Home Improvement: Contract Tips

Home Improvement: Contract Tips

An article from the People’s Law Library of Maryland

Improving your home is a key part of home ownership. When using a contractor understanding the contract is key. This article provides tips for ensuring your home improvement project goes smoothly.

Selecting a Contractor

Home improvement is one of the areas in which consumers are often disappointed. One way to prevent problems is to take time with the contract and always hire a contractor who is licensed with the Maryland Home Improvement Commission (MHIC). Even if it is a “small job,” there are a few steps that you should take to protect yourself. Many experts recommend interviewing at least three contractors before hiring a contractor for you home improvement project. This may not be practical for many low and moderate-income persons. But, if possible, try to get estimates from at least two contractors, even if only by telephone. Here are some tips that will help every homeowner.

Licensed Contractors

Always select a contractor that is licensed with the MHIC. Ask for the contractor’s MHIC license number and check to make sure their license is up-to-date. You can find out if a contractor is licensed at the Department of Labor’s website.  Even if you don’t know the contractor’s license number, you can search for that person by name. You can also call MHIC and ask if any complaints have been filed against the contractor and, if so, whether the complaints have been resolved.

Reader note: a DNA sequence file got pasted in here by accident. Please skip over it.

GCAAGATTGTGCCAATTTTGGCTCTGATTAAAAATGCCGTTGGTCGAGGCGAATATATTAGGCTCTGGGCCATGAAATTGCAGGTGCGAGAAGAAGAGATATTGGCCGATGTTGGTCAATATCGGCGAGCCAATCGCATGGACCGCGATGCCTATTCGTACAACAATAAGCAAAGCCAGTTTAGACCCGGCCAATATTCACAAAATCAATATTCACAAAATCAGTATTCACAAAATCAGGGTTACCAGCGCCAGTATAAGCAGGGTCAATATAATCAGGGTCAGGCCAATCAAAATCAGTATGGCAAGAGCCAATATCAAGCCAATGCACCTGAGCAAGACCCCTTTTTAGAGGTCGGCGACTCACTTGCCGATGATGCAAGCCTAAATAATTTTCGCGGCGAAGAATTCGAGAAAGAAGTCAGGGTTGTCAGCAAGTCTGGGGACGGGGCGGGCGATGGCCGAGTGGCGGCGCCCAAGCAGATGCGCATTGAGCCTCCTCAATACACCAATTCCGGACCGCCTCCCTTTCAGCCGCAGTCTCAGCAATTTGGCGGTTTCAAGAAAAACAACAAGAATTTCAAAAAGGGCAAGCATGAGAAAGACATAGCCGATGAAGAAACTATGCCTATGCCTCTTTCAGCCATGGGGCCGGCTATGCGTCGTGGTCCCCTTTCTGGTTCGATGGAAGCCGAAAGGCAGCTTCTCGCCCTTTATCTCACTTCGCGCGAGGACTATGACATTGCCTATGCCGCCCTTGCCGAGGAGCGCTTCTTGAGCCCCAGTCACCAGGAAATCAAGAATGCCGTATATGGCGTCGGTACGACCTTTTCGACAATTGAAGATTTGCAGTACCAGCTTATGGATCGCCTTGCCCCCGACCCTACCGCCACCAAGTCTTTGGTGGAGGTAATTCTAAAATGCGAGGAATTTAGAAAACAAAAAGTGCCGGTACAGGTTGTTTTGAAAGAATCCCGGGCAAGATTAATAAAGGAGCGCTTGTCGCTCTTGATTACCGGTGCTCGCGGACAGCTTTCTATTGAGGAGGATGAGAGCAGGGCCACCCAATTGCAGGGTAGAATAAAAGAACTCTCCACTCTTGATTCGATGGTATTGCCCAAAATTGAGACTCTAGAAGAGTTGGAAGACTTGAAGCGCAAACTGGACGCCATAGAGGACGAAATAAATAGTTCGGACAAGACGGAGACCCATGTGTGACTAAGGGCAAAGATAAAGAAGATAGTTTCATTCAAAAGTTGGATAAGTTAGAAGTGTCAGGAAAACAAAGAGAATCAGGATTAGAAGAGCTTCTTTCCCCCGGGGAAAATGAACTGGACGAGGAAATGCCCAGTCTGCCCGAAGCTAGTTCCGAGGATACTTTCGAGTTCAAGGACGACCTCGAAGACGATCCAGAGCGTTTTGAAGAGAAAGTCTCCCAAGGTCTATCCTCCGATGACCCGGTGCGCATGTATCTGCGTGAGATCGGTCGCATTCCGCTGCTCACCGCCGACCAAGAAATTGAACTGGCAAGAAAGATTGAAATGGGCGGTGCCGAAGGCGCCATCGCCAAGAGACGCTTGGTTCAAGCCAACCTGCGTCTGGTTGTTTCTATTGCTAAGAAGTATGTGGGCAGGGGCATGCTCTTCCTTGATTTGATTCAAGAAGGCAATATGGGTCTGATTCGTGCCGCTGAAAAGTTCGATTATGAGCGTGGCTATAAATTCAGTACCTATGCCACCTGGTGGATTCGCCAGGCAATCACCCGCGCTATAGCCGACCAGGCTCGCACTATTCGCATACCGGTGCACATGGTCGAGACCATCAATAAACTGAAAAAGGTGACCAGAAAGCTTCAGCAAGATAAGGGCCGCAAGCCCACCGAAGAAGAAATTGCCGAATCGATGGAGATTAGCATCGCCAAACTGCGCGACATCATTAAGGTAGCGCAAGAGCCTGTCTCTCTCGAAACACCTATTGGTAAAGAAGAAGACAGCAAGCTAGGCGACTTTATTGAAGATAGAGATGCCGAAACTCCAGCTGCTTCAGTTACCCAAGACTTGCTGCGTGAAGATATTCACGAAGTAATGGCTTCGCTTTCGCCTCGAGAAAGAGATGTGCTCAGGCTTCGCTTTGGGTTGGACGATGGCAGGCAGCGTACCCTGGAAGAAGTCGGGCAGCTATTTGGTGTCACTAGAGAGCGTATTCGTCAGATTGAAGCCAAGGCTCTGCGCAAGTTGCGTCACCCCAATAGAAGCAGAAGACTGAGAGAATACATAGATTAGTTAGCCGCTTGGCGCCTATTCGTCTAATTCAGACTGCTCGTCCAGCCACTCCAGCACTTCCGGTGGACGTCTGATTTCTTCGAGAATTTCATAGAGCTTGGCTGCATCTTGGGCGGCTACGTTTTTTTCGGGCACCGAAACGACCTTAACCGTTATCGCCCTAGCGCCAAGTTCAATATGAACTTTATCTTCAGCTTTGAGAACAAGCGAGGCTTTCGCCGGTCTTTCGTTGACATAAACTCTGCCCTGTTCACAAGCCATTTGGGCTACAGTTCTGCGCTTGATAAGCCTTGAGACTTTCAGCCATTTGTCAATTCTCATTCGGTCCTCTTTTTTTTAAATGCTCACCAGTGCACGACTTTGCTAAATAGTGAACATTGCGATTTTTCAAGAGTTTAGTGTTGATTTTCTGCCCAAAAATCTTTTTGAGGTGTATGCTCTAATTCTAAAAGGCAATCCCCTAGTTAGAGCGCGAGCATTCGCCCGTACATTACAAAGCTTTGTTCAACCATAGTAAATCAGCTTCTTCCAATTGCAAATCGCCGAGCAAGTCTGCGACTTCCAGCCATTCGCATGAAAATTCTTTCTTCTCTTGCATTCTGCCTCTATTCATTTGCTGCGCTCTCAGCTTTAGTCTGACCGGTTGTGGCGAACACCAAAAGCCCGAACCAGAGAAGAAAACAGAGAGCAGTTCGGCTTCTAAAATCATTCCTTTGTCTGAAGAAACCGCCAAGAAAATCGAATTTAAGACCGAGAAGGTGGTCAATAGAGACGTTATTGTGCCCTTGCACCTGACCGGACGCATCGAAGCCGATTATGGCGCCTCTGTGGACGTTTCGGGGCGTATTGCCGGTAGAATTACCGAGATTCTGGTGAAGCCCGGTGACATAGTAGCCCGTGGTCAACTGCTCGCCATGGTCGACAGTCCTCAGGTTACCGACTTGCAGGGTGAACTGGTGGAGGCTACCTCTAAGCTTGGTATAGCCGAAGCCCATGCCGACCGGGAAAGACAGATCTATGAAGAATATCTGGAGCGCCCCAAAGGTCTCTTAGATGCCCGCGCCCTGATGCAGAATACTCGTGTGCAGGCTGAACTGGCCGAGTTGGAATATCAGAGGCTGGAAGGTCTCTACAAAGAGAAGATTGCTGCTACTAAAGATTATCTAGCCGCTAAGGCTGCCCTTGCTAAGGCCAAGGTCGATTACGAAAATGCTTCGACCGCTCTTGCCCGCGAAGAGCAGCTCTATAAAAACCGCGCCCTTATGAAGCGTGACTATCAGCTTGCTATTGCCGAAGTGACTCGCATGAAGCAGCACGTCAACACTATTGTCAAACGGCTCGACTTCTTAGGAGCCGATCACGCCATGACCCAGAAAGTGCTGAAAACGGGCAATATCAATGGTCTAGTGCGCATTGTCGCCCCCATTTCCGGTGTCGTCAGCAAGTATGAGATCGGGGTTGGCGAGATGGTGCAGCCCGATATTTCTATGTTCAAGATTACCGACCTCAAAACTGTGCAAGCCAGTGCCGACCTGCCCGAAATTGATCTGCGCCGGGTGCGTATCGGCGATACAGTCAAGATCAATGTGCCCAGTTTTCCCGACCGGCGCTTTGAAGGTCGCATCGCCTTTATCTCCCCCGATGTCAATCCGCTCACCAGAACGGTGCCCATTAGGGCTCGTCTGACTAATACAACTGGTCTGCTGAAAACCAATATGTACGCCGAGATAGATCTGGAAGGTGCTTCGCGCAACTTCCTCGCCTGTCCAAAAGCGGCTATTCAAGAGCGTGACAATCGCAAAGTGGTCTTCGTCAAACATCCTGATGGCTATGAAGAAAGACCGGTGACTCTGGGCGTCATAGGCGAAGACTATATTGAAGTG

If you have problems with the work the contractor does for you or if the contractor fails to complete the work, so long as the contractor is licensed, you can file a complaint against a contractor or salesperson with the MHIC. After MHIC completes its investigation of your complaint, you may be eligible to file a claim with the MHIC Guaranty Fund to try to receive compensation for your loss. If you hire an unlicensed contractor or a contractor with an expired license, you cannot file a MHIC Guaranty Fund claim.

Home Improvement Contracts

Contracts are mutual promises between two parties. You, the homeowner, will be asked to pledge to pay for services and materials required for the job. A written contract will spell out how the work should be done, the materials to be used, and the payments. No matter what the size of the contract, always put it in writing. A written contract will help you to enforce the agreement if anything goes wrong. Even if the contractor is someone you know, this is a business relationship and you should treat it that way. If you don’t understand a term or provision, ask for an explanation before you sign.